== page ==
Yesterday, Tariq Ali published an op-ed denouncing possible United States military intervention in Syria. Ali accuses the United States of stretching their intelligence reports as an excuse to further stir the civil war and assist the opposition they had armed. He writes:
The Syrian regime was slowly re-establishing its control over the country against the opposition armed by the West and its tributary states in the region (Saudi Arabia and Qatar). This situation required correction. The opposition in this depressing civil war needed to be strengthened militarily and psychologically.
With the White House having announced that the recent chemical attacks in Syria were unequivocally the work of the Assad regime, many are anxious to see whether the Obama administration will now pursue the promised military intervention. To elaborate on his editorial piece, Tariq Ali joined Steven Clemons, Washington editor-at-large for The Atlantic, on Democracy Now to discuss who is to blame for the use of chemical weapons in Syria and the politics of a Syrian invasion.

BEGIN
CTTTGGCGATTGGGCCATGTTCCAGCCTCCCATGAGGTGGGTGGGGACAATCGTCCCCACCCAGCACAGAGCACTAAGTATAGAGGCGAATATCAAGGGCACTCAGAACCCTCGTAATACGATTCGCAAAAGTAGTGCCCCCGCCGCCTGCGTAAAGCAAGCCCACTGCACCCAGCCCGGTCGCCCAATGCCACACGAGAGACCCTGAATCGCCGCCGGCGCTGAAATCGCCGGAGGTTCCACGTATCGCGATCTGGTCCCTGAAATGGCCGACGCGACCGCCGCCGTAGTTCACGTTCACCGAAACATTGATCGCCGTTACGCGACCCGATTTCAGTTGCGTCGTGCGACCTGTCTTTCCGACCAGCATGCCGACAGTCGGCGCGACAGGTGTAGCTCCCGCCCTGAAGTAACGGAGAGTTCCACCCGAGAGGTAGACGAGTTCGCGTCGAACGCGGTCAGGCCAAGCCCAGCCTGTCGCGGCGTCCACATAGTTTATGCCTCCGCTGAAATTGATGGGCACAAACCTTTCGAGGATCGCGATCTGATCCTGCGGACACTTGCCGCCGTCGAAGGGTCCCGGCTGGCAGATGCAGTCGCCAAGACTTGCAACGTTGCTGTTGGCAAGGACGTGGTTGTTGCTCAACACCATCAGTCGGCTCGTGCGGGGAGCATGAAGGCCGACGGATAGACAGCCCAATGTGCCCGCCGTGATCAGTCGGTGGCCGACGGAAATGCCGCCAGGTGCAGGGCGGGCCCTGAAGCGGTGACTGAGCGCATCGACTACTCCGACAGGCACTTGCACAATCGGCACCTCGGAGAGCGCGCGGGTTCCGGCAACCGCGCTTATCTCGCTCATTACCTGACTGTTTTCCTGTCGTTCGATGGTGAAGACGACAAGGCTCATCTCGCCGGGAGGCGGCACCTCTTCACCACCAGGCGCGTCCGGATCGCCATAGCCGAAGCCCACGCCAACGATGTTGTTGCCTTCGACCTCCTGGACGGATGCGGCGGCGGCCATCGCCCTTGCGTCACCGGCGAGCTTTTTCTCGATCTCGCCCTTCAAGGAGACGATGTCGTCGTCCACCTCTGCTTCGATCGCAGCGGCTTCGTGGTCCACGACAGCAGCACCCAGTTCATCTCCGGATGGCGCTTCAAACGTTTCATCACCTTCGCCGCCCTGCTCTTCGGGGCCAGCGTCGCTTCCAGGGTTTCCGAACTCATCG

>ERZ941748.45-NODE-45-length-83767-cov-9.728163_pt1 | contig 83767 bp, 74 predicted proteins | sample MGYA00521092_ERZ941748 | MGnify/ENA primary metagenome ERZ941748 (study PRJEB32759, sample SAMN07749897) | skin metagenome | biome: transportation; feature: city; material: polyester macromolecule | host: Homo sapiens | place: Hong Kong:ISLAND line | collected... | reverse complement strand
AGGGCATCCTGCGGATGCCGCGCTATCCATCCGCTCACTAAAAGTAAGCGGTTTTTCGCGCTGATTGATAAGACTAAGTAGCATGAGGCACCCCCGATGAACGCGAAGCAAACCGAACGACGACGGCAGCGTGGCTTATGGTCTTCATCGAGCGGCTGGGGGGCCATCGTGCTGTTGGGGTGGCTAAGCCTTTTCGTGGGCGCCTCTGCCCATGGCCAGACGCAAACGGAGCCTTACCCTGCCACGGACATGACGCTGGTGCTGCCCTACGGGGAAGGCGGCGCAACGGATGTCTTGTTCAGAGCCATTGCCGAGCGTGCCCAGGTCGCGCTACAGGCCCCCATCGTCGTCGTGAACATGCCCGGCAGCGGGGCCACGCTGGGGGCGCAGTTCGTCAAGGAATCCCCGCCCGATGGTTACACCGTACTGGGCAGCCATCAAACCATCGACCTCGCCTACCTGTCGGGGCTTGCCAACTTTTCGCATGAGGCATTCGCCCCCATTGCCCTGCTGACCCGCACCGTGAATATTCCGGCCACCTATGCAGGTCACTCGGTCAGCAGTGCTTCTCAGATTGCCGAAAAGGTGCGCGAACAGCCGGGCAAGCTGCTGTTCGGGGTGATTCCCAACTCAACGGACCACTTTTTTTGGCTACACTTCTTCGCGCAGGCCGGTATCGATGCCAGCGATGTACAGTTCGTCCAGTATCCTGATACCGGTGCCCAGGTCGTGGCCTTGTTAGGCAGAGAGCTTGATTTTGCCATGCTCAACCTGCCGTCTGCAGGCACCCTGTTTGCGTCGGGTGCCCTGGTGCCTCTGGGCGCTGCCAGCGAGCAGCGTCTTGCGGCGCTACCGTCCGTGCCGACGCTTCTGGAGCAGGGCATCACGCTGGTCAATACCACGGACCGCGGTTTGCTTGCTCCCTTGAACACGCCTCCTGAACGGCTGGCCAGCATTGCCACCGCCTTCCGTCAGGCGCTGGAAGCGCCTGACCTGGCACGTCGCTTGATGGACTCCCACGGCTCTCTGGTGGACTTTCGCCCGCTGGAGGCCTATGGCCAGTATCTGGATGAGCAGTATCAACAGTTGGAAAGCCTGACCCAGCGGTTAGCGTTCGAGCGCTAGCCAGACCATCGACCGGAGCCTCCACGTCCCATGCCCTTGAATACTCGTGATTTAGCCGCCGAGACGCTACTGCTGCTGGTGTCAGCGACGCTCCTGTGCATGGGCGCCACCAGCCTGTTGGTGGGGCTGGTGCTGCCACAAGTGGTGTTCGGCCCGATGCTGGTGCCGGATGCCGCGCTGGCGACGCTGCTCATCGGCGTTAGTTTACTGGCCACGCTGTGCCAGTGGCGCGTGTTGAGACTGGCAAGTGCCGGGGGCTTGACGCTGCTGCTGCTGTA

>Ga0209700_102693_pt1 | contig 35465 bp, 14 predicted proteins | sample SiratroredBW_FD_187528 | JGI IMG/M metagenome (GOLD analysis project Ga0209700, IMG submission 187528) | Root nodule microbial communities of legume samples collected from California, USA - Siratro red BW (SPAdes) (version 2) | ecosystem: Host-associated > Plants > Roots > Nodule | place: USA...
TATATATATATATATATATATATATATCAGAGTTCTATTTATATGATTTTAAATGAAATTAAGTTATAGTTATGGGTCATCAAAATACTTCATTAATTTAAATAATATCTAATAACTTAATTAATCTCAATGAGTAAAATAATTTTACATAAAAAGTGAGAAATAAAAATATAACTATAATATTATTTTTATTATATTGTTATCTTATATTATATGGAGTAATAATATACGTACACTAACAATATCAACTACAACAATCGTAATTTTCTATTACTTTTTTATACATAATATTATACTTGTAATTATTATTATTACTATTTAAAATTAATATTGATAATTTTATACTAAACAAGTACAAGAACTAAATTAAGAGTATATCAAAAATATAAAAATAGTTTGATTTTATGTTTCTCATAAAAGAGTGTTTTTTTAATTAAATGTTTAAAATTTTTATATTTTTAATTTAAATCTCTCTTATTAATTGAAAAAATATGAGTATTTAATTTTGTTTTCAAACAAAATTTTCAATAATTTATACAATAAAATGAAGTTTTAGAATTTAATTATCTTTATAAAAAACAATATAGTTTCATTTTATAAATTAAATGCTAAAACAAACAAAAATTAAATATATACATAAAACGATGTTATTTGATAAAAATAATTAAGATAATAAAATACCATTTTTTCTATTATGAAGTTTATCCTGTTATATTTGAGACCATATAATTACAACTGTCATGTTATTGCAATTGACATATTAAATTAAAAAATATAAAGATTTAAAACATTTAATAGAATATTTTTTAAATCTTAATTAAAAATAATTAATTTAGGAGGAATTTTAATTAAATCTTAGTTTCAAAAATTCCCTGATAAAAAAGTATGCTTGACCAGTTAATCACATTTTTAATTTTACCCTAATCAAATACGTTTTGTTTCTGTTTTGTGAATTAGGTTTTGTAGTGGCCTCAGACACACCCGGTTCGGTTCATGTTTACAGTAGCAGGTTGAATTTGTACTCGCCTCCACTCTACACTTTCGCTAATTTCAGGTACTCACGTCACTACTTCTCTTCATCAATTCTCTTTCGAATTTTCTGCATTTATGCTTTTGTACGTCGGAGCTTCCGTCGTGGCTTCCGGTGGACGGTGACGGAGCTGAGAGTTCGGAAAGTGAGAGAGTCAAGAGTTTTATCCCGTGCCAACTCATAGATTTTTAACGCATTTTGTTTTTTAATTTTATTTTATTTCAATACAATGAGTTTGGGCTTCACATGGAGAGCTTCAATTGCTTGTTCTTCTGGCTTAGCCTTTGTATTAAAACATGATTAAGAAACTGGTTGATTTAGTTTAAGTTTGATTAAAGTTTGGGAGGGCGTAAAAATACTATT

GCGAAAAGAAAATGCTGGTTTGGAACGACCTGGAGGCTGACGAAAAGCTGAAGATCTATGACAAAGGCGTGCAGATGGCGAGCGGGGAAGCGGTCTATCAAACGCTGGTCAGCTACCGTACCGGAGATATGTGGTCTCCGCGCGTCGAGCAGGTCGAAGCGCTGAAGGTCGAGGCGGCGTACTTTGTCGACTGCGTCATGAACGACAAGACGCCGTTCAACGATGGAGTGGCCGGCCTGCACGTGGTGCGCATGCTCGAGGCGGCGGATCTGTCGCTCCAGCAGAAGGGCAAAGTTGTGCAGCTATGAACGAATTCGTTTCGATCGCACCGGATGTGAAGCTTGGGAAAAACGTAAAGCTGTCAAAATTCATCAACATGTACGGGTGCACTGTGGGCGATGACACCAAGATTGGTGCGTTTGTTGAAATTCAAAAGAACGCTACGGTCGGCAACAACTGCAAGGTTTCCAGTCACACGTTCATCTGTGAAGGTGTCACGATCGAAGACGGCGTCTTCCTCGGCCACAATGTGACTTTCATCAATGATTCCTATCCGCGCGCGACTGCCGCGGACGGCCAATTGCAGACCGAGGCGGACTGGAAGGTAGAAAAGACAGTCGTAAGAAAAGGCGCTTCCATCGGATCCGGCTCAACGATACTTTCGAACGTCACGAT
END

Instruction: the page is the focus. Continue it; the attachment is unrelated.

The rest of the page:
For more on the reasons why the United States should not pursue a military intervention in Syria, see Patrick Cockburn's "Only a Peace Conference Can Stop Further Bloodshed” and Owen Jones’s “For the Syrians’ sakes and for our own, we must not intervene.”
Additional commentary has appeared on Counterpunch, Common Dreams, The Hindu, and Informed Comment.
Visit London Review of Books to read Tariq Ali's article in full and Democracy Now to read the transcript of the video.
STOP PRESS: A new article from Tariq at the London Review of Books blog: "Rejoice. Rejoice. The first chain of vassaldom has been broken." But:
Too much celebration is premature. The Stop the War coalition in Britain has no equivalent elsewhere in Europe or America. Even in isolated times (the invasion and bombing of Libya, for example) the pressure was kept up. The demonstration called for tomorrow is even more necessary than before, to celebrate our triumph here without forgetting that Obama is off to war again.